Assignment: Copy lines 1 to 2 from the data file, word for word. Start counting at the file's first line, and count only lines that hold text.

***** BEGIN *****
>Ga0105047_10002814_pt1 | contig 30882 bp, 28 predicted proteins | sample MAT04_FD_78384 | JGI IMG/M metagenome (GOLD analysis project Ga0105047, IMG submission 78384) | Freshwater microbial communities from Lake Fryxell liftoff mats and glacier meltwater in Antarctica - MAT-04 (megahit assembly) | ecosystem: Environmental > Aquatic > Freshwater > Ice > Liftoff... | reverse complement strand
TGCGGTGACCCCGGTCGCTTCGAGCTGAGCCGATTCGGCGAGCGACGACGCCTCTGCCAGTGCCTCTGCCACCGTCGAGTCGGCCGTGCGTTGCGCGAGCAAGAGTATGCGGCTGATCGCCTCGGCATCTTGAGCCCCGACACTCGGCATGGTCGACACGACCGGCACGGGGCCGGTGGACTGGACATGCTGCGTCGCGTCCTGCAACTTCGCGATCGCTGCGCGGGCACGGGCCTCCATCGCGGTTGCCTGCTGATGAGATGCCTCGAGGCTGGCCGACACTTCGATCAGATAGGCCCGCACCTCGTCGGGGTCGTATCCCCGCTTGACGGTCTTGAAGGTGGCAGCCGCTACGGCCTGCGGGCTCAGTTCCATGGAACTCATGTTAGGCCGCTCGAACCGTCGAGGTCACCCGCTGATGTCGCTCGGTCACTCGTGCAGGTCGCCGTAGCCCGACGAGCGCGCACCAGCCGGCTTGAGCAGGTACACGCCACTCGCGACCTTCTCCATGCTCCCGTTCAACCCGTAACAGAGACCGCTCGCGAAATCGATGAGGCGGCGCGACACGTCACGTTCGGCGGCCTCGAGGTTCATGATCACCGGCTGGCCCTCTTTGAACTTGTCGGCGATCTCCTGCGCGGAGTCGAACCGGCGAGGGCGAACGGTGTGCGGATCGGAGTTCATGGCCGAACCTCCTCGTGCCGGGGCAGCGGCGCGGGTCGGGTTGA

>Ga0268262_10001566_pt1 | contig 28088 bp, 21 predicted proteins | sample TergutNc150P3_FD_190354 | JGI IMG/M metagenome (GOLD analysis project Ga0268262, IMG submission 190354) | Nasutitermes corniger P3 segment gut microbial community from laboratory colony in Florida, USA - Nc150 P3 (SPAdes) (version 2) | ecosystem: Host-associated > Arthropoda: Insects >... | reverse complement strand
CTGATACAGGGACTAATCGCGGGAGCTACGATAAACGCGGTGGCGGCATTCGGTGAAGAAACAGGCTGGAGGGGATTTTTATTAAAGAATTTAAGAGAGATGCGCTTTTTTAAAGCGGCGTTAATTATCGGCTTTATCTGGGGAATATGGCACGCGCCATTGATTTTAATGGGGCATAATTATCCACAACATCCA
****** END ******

>Ga0105047_10002814_pt1 | contig 30882 bp, 28 predicted proteins | sample MAT04_FD_78384 | JGI IMG/M metagenome (GOLD analysis project Ga0105047, IMG submission 78384) | Freshwater microbial communities from Lake Fryxell liftoff mats and glacier meltwater in Antarctica - MAT-04 (megahit assembly) | ecosystem: Environmental > Aquatic > Freshwater > Ice > Liftoff... | reverse complement strand
TGCGGTGACCCCGGTCGCTTCGAGCTGAGCCGATTCGGCGAGCGACGACGCCTCTGCCAGTGCCTCTGCCACCGTCGAGTCGGCCGTGCGTTGCGCGAGCAAGAGTATGCGGCTGATCGCCTCGGCATCTTGAGCCCCGACACTCGGCATGGTCGACACGACCGGCACGGGGCCGGTGGACTGGACATGCTGCGTCGCGTCCTGCAACTTCGCGATCGCTGCGCGGGCACGGGCCTCCATCGCGGTTGCCTGCTGATGAGATGCCTCGAGGCTGGCCGACACTTCGATCAGATAGGCCCGCACCTCGTCGGGGTCGTATCCCCGCTTGACGGTCTTGAAGGTGGCAGCCGCTACGGCCTGCGGGCTCAGTTCCATGGAACTCATGTTAGGCCGCTCGAACCGTCGAGGTCACCCGCTGATGTCGCTCGGTCACTCGTGCAGGTCGCCGTAGCCCGACGAGCGCGCACCAGCCGGCTTGAGCAGGTACACGCCACTCGCGACCTTCTCCATGCTCCCGTTCAACCCGTAACAGAGACCGCTCGCGAAATCGATGAGGCGGCGCGACACGTCACGTTCGGCGGCCTCGAGGTTCATGATCACCGGCTGGCCCTCTTTGAACTTGTCGGCGATCTCCTGCGCGGAGTCGAACCGGCGAGGGCGAACGGTGTGCGGATCGGAGTTCATGGCCGAACCTCCTCGTGCCGGGGCAGCGGCGCGGGTCGGGTTGA